Date of Award

Spring 1-1-2011

Document Type

Thesis

Degree Name

Master of Science (MS)

Department

Mechanical Engineering

First Advisor

Gary Pawlas

Second Advisor

Patrick Moriarty

Third Advisor

Lucy Pao

Abstract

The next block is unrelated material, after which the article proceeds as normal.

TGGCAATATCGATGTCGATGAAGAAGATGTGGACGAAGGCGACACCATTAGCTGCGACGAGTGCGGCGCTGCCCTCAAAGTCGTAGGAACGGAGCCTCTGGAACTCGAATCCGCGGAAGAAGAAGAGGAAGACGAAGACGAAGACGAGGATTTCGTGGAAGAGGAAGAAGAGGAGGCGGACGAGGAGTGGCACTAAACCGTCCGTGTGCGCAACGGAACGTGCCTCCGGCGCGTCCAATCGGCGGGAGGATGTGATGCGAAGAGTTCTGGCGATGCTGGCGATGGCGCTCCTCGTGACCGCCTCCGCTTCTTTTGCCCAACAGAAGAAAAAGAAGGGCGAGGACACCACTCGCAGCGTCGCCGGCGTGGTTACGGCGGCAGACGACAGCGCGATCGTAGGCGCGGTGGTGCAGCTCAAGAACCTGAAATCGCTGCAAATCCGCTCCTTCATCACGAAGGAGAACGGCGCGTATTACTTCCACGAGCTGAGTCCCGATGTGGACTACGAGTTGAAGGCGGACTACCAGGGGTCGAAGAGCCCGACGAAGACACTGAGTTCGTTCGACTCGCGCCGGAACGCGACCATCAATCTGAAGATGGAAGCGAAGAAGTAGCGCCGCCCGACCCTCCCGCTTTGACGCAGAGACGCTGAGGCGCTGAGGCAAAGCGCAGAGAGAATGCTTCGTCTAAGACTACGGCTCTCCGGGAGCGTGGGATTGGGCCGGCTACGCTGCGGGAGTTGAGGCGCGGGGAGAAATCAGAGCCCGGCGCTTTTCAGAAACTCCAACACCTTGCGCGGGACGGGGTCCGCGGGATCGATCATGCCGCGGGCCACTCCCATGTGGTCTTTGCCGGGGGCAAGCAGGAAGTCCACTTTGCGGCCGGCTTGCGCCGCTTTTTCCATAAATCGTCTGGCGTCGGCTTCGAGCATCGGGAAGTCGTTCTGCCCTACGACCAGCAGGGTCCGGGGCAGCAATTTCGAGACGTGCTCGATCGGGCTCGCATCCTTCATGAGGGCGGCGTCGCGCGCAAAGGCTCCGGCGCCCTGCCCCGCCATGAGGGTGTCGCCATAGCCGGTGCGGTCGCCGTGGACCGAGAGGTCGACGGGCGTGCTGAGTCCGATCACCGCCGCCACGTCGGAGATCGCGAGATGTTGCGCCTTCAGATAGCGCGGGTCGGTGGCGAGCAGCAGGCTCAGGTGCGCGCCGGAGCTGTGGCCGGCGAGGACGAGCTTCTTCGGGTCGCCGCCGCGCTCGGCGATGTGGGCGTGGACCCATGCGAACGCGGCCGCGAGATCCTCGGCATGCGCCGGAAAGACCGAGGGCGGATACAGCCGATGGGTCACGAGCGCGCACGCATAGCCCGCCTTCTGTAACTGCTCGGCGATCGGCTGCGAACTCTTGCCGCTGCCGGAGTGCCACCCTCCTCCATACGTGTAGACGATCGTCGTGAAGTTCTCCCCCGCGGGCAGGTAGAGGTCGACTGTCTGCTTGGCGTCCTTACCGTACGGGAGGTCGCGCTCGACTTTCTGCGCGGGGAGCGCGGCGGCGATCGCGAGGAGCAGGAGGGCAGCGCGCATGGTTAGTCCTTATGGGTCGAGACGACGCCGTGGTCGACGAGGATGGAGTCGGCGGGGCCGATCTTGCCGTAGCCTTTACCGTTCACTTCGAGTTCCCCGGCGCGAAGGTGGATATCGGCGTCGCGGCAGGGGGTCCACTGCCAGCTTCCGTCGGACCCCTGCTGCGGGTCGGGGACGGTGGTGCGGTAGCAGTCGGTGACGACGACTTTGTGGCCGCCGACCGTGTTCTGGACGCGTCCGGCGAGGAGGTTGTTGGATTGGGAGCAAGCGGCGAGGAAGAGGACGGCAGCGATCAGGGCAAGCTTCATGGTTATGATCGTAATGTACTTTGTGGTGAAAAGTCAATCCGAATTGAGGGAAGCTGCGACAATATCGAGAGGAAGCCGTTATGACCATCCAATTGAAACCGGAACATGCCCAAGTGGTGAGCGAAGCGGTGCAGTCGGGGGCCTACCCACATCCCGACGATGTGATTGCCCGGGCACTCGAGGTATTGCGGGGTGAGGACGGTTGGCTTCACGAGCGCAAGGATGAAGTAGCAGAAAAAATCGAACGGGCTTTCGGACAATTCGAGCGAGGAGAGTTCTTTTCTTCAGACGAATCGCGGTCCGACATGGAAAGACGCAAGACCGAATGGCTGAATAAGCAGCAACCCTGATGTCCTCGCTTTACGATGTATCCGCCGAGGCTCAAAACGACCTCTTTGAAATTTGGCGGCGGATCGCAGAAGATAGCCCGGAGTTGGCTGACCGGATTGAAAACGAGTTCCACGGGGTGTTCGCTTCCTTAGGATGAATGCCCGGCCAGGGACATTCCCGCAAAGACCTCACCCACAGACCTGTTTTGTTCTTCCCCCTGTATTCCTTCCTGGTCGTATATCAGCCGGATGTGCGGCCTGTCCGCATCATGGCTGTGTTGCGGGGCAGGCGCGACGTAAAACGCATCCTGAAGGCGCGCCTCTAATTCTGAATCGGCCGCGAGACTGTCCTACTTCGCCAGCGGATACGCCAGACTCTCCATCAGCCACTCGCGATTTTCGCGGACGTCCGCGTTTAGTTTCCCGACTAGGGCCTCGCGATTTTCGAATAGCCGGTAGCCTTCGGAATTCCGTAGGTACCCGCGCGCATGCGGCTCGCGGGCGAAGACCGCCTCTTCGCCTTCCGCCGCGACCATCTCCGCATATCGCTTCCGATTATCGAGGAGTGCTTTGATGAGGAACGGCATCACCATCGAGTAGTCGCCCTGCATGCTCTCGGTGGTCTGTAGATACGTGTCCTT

Wind farms have been used on large scales to increase the amount of power produced while minimizing the interconnection costs to decrease the overall cost of energy. However placing these wind turbines in close proximity to one another has reduced the performance of wind turbines due to wake loss effects. By modeling wind turbines using actuator disk theory and modeling wakes using the PARK and Mosaic Tile wake models, two different optimization methods are used in this research to determine the ideal axial induction factor configuration in order to minimize wake loss effects to improve the overall performance of a wind farm. Lowering the axial induction factor allows for more wind to pass through the upstream wind turbines reducing the wake loss effects so that downwind turbines can produce more power. Through this research it has been shown that with the optimization of the axial induction factors a 4% to 6% increase in power can be obtained depending on the size of the wind farm, the turbine spacing, and the number of turbines controlled. Additionally comparisons are made to the wake loss effects observed at the Horns Rev wind farm as well as wind farm control experiments performed in a wind tunnel at the Energy research Center of the Netherlands. With this further study may be performed to extend the optimized axial induction factor configurations to determine optimized pitch and rotor speed control strategies

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